Starfish iris plants aren't true iris, but they certainly share many of the same characteristics. What is a starfish iris? This remarkable plant is from South Africa and has an exotic, although familiar, appearance. Best grown in USDA zones 9 to 11, the corms can be planted indoors in northern locations. If you are a gardener who is always looking for something interesting and amazing to add to your landscape, growing starfish iris will provide you with those attributes and a whole lot more.
What is a Starfish Iris?
Ferraria crispa, or starfish iris, blooms in late winter to early summer and then enters dormancy in summer. A single corm will develop numerous corms over time, giving a brightly colored floral display after several seasons. In spite of the plant's exotic appearance, care of starfish iris is minimal, and the corms are easy to grow in a sunny location. However, this is a frost tender plant and cannot withstand freezes. Starfish iris has thick, fleshy, sword-like leaves that rise from the corms in fall. The 1.5 inch (4 cm.) blooms are the stars of the show. They have six creamy white petals with ruffled edges and purple to mauve spots dotted across the surface. Many forms of Ferraria also have a delicious vanilla-like scent while others have a strong disagreeable odor that attracts insects. Each corm produces just a few flowering stems and flowers are short lasting, often for only a day. Starfish iris plants do, in fact, resemble a frilly spotted starfish.
How to Grow Starfish Iris
Growing starfish iris is easy in a frost free zone, in full sun where soil drains freely. You can even grow the plants in containers with a loose slightly sandy soil. The corms produce best in temperatures of 40 to 70 degrees F. (4-24 C.). Happiest plants should experience cool nights 65 F. (18 C.). To grow the flowers in containers, plant corms 1 inch (2.5 cm.) deep and 2 inches apart (5 cm). Outdoors, install plants 3 to 5 inches deep (8-10 cm.) and space them 6 to 8 inches (15-20 cm.). Keep the soil moderately moist. When the flowers begin to die off, allow the foliage to persist for a while to gather solar energy to fuel the next season's growth. Then let the soil dry out for a couple of weeks and dig up the corms to store over winter in a dry paper bag.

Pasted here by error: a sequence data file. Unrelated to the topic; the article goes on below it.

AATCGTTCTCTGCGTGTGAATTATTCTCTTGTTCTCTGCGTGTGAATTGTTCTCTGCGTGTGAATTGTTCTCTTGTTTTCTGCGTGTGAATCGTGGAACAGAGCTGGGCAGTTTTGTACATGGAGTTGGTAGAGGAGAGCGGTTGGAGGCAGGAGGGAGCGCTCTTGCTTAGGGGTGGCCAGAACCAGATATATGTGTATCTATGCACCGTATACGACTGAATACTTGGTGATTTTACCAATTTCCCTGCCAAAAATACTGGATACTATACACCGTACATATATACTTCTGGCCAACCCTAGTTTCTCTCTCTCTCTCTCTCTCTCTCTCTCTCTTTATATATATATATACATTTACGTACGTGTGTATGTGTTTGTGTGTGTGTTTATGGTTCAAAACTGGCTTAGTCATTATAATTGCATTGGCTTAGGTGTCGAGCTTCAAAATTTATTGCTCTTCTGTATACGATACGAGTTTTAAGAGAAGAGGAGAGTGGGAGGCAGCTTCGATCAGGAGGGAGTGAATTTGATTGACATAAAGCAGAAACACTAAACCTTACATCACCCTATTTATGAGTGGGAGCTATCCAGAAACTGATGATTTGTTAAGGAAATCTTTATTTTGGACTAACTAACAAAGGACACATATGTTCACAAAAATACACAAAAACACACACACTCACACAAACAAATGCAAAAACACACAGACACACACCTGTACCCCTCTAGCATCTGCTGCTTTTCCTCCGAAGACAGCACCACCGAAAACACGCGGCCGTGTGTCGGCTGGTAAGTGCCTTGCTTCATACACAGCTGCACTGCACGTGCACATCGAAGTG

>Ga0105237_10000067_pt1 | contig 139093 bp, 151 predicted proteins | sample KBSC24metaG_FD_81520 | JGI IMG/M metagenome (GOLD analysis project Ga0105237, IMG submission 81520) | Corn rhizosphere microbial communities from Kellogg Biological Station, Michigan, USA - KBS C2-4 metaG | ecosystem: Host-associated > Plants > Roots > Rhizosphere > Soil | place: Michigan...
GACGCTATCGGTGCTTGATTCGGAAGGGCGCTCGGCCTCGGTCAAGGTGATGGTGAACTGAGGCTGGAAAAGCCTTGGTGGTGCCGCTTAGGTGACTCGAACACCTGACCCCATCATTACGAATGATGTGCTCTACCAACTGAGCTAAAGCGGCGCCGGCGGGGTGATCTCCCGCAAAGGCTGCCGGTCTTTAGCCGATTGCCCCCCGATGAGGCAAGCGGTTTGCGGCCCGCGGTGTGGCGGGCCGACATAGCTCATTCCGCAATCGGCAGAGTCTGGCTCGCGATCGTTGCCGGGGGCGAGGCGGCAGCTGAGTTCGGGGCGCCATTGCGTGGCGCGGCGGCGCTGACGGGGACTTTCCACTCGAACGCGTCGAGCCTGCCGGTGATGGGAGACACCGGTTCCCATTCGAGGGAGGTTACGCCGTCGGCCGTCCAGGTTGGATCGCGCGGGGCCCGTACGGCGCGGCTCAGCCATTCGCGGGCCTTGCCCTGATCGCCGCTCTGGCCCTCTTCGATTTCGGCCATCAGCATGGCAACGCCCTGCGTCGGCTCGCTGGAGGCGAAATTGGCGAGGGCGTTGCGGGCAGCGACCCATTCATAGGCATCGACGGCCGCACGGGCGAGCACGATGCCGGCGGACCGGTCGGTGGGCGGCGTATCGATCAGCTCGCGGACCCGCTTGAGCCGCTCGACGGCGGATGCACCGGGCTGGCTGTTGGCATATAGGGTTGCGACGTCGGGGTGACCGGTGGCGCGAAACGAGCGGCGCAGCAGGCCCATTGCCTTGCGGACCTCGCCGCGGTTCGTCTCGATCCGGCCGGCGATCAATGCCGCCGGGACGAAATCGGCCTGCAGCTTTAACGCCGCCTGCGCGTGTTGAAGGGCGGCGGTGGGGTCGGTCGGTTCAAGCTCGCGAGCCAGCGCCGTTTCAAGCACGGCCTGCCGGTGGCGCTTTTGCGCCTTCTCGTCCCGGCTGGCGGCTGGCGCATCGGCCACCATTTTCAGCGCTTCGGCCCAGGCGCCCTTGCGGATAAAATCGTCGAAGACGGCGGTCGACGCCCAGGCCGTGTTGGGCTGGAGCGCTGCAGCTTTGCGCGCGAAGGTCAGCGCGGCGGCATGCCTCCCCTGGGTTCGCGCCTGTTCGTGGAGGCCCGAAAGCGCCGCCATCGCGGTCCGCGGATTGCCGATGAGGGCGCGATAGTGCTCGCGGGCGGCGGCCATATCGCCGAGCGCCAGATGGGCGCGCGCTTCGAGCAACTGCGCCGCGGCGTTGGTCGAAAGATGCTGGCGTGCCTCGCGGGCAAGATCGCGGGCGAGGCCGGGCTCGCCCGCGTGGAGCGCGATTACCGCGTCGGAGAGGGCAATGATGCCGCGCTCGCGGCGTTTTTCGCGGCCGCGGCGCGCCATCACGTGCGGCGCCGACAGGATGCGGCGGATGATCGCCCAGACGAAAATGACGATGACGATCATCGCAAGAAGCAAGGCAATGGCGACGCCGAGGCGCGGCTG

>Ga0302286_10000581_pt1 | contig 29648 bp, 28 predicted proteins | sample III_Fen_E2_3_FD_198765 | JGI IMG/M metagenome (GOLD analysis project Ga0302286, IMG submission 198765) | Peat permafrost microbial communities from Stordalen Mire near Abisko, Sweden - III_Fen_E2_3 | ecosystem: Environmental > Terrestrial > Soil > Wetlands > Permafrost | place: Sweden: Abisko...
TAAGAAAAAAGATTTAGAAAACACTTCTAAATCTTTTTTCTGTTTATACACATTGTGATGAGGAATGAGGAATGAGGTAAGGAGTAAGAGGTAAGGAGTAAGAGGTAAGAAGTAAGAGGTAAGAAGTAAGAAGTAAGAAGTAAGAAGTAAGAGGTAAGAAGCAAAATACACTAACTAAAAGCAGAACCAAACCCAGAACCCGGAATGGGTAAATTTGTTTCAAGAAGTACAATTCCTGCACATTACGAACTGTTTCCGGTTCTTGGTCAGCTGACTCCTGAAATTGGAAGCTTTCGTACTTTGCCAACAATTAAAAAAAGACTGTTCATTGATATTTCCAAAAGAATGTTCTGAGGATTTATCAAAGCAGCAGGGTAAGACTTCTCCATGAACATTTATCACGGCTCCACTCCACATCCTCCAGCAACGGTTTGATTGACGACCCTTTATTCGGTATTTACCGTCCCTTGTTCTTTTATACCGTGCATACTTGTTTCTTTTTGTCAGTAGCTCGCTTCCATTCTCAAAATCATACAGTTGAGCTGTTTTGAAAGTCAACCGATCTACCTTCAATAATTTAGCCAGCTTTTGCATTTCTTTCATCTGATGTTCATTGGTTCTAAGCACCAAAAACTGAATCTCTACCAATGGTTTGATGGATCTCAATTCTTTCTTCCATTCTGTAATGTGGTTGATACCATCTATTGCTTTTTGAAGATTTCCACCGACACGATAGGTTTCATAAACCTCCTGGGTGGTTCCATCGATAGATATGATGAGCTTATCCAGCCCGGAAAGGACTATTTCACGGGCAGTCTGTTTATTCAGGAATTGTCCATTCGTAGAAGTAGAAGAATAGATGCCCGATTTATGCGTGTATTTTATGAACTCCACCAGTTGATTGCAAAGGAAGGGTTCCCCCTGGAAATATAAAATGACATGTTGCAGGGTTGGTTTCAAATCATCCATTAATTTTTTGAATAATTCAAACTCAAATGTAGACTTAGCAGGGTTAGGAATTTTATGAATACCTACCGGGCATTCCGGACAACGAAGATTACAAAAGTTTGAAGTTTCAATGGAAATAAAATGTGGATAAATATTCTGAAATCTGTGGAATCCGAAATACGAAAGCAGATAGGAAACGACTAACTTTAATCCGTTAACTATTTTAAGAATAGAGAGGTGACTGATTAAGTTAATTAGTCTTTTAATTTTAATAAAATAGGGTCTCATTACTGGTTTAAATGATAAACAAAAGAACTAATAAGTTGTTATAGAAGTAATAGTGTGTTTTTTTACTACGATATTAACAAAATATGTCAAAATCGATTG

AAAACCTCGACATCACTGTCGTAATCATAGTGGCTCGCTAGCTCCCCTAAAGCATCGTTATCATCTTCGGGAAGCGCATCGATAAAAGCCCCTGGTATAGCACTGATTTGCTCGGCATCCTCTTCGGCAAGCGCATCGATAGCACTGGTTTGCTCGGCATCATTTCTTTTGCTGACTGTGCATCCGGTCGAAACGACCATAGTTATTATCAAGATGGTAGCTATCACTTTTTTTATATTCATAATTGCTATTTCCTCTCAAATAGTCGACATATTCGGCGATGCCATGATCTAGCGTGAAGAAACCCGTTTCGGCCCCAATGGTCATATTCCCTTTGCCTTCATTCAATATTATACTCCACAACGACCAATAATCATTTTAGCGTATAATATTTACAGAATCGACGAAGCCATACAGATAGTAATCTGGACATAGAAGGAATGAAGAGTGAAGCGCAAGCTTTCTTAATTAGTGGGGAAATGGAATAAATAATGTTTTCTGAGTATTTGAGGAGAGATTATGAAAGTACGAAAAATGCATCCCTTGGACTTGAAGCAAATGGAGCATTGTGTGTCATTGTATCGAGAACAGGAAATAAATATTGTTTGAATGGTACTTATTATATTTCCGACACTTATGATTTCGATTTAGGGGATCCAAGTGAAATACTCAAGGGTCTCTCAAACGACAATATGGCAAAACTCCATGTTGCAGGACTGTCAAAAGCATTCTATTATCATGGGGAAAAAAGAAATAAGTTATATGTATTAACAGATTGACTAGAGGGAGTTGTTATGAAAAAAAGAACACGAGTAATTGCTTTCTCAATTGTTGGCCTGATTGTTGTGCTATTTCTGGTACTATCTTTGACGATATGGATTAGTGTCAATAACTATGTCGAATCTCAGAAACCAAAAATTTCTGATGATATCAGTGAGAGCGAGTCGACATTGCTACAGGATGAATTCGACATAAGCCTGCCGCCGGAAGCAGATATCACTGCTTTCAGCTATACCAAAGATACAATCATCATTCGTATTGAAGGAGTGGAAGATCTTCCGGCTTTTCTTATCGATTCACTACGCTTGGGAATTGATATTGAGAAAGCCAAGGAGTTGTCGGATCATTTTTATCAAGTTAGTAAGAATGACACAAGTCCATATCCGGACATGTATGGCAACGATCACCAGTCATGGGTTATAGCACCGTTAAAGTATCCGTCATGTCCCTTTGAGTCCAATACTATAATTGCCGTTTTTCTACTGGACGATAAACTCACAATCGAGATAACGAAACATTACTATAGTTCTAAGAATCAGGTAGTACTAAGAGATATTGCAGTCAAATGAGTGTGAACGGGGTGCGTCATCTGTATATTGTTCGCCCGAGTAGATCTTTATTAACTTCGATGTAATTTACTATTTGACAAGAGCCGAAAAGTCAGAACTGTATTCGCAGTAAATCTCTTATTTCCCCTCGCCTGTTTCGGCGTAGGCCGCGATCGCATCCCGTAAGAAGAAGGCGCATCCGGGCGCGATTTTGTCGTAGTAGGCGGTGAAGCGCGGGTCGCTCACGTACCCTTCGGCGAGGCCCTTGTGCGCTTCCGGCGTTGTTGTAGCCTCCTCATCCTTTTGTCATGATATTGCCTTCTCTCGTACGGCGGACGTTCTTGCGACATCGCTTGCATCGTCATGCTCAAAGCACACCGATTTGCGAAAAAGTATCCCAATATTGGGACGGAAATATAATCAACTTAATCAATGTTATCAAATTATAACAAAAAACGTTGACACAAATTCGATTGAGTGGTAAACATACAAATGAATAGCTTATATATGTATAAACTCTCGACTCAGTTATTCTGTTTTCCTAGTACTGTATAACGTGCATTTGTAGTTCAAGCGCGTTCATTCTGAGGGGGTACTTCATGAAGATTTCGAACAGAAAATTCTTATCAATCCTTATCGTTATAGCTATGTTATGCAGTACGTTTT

Care of Starfish Iris
The biggest thing to remember with these plants is to divide them every three to five years. The developing corms will tend to pile up on each other, minimizing the number of blooms produced. Dig around the area and at least 12 inches (31 cm.) under the corms and gently lift them. Separate any that have grown together and only plant a few at a time in each location. Container plants will benefit from feeding just as the corms begin to produce foliage. Few pests and disease impact these pretty plants but as with anything having foliage, slugs and snails can be a nuisance. There are several cultivars from which to choose. The plants can be quite addictive so avail yourself of the many other colors and hybrids available. Your neighbors will gasp at the array of exotic flora in your garden.
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Bonnie Grant is a professional landscaper with a Certification in Urban Gardening. She has been gardening and writing for 15 years. A former professional chef, she has a passion for edible landscaping.
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